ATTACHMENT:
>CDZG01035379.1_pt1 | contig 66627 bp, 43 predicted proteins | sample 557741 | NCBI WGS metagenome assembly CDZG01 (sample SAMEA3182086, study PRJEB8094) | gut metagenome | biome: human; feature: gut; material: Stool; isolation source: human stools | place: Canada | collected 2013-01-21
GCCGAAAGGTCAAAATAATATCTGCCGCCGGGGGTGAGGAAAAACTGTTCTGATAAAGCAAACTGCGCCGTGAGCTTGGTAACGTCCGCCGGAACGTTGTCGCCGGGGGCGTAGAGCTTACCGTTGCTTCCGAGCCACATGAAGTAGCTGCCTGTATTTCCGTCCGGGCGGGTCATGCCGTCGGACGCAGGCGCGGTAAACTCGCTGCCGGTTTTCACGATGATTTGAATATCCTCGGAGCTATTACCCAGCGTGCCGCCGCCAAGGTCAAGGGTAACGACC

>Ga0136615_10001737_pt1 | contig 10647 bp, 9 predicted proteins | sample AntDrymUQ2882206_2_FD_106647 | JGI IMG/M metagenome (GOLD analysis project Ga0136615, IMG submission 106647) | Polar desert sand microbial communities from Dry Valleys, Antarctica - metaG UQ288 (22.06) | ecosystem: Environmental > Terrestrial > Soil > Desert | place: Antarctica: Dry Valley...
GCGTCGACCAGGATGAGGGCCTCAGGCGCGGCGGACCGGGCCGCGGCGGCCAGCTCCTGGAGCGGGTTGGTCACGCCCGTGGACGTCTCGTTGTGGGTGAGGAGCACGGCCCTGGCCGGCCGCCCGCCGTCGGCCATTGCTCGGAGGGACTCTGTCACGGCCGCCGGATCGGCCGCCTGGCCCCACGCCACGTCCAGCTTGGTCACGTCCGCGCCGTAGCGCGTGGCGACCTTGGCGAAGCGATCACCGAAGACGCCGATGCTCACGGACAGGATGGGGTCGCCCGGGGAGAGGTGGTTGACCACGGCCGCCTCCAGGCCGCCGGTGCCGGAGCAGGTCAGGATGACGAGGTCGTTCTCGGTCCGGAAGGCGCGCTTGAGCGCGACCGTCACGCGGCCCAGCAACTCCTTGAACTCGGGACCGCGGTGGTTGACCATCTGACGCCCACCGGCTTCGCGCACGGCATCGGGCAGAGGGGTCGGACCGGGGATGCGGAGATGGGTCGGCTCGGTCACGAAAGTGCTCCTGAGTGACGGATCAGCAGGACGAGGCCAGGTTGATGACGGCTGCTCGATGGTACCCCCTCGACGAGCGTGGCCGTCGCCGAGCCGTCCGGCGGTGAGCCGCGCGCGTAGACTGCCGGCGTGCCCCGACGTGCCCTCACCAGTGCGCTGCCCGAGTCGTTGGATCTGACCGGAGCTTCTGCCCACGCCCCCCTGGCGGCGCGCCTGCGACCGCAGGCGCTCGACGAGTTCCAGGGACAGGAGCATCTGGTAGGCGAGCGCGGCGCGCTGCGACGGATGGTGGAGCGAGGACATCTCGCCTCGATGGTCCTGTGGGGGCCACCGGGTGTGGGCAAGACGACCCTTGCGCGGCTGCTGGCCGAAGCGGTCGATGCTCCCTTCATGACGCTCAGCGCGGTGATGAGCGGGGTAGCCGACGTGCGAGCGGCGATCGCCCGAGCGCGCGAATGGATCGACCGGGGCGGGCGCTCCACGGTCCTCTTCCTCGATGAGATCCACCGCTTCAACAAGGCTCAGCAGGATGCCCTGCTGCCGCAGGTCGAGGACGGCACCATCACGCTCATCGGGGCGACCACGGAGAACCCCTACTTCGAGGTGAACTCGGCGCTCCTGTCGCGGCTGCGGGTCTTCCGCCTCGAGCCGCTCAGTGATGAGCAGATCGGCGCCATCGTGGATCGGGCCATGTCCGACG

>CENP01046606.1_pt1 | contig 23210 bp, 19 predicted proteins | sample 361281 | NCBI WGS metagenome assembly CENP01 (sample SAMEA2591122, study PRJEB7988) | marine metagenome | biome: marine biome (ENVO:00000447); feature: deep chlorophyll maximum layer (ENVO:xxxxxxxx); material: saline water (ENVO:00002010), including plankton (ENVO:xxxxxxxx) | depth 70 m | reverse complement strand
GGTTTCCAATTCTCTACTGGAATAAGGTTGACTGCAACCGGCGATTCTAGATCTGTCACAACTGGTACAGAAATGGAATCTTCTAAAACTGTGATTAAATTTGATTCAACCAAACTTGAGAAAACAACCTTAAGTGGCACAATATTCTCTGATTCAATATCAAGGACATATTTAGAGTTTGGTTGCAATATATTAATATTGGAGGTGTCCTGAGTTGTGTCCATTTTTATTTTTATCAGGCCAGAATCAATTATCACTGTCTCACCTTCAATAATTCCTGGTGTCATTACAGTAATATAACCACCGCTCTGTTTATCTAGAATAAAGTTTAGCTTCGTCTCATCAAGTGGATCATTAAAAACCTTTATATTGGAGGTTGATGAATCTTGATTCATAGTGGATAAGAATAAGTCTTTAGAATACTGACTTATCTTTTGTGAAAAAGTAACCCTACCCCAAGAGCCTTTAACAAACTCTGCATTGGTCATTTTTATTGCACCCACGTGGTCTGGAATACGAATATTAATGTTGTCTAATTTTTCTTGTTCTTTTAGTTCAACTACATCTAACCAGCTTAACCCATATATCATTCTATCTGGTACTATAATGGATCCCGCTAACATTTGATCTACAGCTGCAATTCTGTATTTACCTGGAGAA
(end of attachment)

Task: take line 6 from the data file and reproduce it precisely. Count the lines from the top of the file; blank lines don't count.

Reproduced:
GGTTTCCAATTCTCTACTGGAATAAGGTTGACTGCAACCGGCGATTCTAGATCTGTCACAACTGGTACAGAAATGGAATCTTCTAAAACTGTGATTAAATTTGATTCAACCAAACTTGAGAAAACAACCTTAAGTGGCACAATATTCTCTGATTCAATATCAAGGACATATTTAGAGTTTGGTTGCAATATATTAATATTGGAGGTGTCCTGAGTTGTGTCCATTTTTATTTTTATCAGGCCAGAATCAATTATCACTGTCTCACCTTCAATAATTCCTGGTGTCATTACAGTAATATAACCACCGCTCTGTTTATCTAGAATAAAGTTTAGCTTCGTCTCATCAAGTGGATCATTAAAAACCTTTATATTGGAGGTTGATGAATCTTGATTCATAGTGGATAAGAATAAGTCTTTAGAATACTGACTTATCTTTTGTGAAAAAGTAACCCTACCCCAAGAGCCTTTAACAAACTCTGCATTGGTCATTTTTATTGCACCCACGTGGTCTGGAATACGAATATTAATGTTGTCTAATTTTTCTTGTTCTTTTAGTTCAACTACATCTAACCAGCTTAACCCATATATCATTCTATCTGGTACTATAATGGATCCCGCTAACATTTGATCTACAGCTGCAATTCTGTATTTACCTGGAGAA